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How small can CPUs get?

        Tech | CPU

Intel co-founder Gordon Moore made the original observation that evolved into Moore's Law. See more computer hardware pictures.
Justin Sullivan/Getty Images

­During the 20th century, inventors created devices that we regularly depend upon. Arguably, one of the most important inventions was the transistor. Developed in 1947 by engineers working for Bell Laboratories, the original purpose of the transistor was to amplify sound over phone lines. The transistor replaced an older technology -- vacuum tubes. The tubes weren't reliable, they were bulky and they generated a lot of heat, too.

The first transistor was a point-contact transistor that measured half an inch (1.27 centimeters) in height. The transistor wasn't very powerful, but physicists recognized the potential of the device. Before long, physicists and engineers began to incorporate transistors into various electronic devices. And as time passed, they also learned how to make transistors smaller and more efficient.

In 1958, engineers attached two transistors to a silicon crystal and created the world's first integrated circuit [source: Intel]. In turn, the integrated circuit paved the way to the development of the microprocessor. If you compare a computer to a human being, the microprocessor would be the brain. It makes calculations and processes data.

By the 1960s, computer scientist (and Intel co-founder) Gordon Moore made an interesting observation. He noticed that every 12 months, engineers were able to double the number of transistors on a square inch piece of silicon. Like clockwork, engineers were finding ways to reduce the size of transistors. It's because of these small transistors that we have electronic devices like personal computers, smartphones and mp3 players. Without transistors, we would still be using vacuum tubes and mechanical switches to make calculations.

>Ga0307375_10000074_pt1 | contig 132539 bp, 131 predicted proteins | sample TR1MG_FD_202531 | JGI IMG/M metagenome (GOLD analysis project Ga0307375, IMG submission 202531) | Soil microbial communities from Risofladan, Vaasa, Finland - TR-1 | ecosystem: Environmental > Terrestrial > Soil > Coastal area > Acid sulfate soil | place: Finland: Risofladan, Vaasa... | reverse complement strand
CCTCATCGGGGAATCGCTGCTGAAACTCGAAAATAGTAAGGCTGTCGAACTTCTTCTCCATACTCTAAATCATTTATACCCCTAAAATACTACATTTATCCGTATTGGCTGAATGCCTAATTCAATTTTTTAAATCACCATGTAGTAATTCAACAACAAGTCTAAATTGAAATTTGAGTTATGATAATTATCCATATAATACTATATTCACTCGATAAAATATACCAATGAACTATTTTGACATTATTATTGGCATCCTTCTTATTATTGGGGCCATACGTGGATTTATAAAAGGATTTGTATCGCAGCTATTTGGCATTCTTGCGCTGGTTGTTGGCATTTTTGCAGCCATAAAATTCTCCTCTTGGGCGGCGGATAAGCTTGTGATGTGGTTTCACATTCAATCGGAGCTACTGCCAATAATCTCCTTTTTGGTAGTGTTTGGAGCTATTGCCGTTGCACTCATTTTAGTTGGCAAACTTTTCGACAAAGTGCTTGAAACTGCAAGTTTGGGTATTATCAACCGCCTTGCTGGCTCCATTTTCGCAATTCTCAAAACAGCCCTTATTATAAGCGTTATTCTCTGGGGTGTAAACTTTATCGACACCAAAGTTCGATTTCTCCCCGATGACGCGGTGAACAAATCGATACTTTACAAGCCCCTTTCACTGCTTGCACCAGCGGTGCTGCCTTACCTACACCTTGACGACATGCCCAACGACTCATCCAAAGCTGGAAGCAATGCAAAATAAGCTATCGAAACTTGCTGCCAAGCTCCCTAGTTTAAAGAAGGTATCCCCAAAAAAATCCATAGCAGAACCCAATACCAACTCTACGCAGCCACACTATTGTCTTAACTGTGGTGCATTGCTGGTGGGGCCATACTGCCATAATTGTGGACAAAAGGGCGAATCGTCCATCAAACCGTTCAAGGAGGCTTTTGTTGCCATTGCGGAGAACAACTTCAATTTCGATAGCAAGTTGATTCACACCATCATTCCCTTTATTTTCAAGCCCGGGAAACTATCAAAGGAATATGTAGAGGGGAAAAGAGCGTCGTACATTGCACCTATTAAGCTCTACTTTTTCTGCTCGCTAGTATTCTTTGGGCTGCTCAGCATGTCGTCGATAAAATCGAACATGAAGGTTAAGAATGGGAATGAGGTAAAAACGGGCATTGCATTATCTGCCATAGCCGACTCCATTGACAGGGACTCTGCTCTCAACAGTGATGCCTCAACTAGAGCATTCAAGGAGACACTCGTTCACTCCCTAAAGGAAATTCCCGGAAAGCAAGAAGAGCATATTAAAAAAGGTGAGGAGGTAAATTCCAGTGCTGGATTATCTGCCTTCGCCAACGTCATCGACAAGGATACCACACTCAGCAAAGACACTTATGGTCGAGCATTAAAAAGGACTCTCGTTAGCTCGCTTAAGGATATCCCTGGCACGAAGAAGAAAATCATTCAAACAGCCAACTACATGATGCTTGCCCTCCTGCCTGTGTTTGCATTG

­Since Moore's observation, the shrinking trend has continued. But it hasn't kept up with the pace Moore observed. These days, the number of transistors doubles every 24 months. But that raises an interesting question: How small can transistors -- and by extension, CPUs -- get? In 1947, a single transistor measured a little over one-hundredth of a meter high. Today, Intel produces microprocessors with transistors measuring only 45 nanometers wide. A nanometer is one-billionth of a meter!

Intel and other microprocessor manufacturers are already working on the next generation of chips. These will use transistors measuring a mere 32 nanometers in width. But some physicists and engineers think we might be bumping up against some fundamental physical limits when it comes to transistor size.

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